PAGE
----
Richmond in old picture postcards volume 2

Richmond in old picture postcards volume 2

:   Audrey Carr
:   Yorkshire, North
:   United Kingdom
:   978-90-288-5339-3
:   80
:   EUR 16.95 Incl BTW *

Levertijd: 2-3 weken (onder voorbehoud). Het getoonde omslag kan afwijken.


Fragmenten uit het boek 'Richmond in old picture postcards volume 2'

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9. The most commanding aspect of Richmond Castle.

10. Deep snow in 1906. Bleakness everywhere. The cross looks forlorn without its top-piece, removed in 1905.

11. To the relief of the townsfolk, the balI is being replaced at the top of the Market Cross.

12. A picture of th at same event in 1907. The Market PI ace has always been a busy place. Criminals were beaten in public by the Market Cross, there were stocks by the Cross, a pillory and a large boulder with a ring let into it for use in bull-baiting. There was also a maypole and three other crosses where barley, wheat and oat crops were sold.

13. Side Shows are being erected. A road now traverses the cobbled market place and looking at this card, it's soon going to be horseless carriages for all! An amazing variety of travelling amusements came in the days before cinema, such as switch backs and wild beast shows. In Trinity Church Tower would be rung the passing bell, the number of tolls of the bell indicating the death of man, woman or child. Then the dead person's name would be posted outside the church to be re ad by the townsfolk.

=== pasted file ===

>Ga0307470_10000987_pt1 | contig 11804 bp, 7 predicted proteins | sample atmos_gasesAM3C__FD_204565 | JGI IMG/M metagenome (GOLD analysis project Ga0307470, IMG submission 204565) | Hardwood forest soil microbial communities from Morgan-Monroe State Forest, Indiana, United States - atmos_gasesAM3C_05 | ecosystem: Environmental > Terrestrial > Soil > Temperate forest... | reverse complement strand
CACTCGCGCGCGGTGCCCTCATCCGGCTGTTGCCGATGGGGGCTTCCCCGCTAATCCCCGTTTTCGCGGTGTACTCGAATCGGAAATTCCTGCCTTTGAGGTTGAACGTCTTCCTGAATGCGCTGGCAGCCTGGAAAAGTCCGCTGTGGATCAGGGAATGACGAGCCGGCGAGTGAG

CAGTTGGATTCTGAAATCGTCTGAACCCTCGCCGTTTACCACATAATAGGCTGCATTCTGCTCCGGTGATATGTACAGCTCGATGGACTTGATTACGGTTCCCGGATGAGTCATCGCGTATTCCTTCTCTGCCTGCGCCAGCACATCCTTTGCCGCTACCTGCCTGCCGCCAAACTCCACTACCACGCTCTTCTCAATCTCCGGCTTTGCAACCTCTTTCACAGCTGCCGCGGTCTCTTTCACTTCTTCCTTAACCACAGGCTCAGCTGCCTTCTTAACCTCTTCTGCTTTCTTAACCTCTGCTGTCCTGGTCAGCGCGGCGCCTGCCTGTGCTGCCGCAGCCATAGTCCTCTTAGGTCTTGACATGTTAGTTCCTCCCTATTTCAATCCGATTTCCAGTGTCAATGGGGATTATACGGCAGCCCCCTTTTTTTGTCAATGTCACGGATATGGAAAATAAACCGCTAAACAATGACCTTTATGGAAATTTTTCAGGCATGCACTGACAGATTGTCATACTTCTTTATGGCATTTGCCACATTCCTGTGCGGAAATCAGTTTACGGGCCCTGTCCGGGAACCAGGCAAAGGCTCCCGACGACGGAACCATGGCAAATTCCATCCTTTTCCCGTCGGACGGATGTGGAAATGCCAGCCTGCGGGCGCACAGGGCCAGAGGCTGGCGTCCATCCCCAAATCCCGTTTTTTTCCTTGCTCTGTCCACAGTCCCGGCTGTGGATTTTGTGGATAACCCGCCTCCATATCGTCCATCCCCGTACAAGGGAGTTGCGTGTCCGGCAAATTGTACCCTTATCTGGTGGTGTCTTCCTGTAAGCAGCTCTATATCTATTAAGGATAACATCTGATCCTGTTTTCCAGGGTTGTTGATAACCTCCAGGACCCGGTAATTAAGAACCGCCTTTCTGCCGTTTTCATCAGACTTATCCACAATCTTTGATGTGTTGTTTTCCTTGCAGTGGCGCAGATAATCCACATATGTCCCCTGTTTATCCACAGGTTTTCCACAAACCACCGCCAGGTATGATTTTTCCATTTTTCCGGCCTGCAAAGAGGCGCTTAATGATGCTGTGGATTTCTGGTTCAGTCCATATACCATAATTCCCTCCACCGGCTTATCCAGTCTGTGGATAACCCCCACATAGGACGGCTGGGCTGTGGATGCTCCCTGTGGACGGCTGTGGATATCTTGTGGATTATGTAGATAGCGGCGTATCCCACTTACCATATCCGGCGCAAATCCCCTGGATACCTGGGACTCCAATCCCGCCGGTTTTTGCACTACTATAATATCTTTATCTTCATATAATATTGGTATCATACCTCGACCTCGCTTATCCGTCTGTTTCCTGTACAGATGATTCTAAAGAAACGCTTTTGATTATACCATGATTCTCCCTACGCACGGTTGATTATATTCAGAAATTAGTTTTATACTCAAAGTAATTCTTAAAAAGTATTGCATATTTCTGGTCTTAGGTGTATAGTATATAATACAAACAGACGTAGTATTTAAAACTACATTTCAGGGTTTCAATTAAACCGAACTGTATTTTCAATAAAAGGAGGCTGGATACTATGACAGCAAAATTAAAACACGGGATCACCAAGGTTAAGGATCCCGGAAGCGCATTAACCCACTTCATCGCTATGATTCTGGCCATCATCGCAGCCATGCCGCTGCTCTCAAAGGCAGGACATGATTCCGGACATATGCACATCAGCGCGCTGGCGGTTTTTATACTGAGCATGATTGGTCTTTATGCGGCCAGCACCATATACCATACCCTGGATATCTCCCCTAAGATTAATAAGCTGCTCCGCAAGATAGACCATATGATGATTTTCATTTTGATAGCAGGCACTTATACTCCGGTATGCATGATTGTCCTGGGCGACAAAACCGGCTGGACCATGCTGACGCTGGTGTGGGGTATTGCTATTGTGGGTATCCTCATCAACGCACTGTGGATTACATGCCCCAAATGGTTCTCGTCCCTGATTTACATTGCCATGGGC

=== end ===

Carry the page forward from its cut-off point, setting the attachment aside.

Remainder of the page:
14. Fraquet's Tobacconist business moved to King Street and Lipten's the grocers took these pre mises in Trinity Square. The big glass window on the second floor above Riley's Bazaarwas Ingham Riley's photography studio.

15. Empire Day: a great day all over the country. In Richmond, children wearing their best clothes would gather together and listen to speeches, th en after saluting the flag would be taken to the Market Hall for a slap-up tea.

16. Spectators at the sports in the Cricket Field about 1914. Hats are de rigueur for bath men and wamen.

17. The morning after a spectacular fire at Bainbridge's tailors and outfitters in Trinity Square. Sir Robert Baden Powell who was staying at the Kings Head raised the alarm at one a.m. Bales of cloth etc. we re handed down from upstairs windows and taken to CastIe Hili where they were stored until the shop was rebuilt. School boys loved a fire and were invariably caned for being late for school on the morning after one. They found it hard to tear themselves away from the action.

18. Bainbridge's shop, risen from the ashes.

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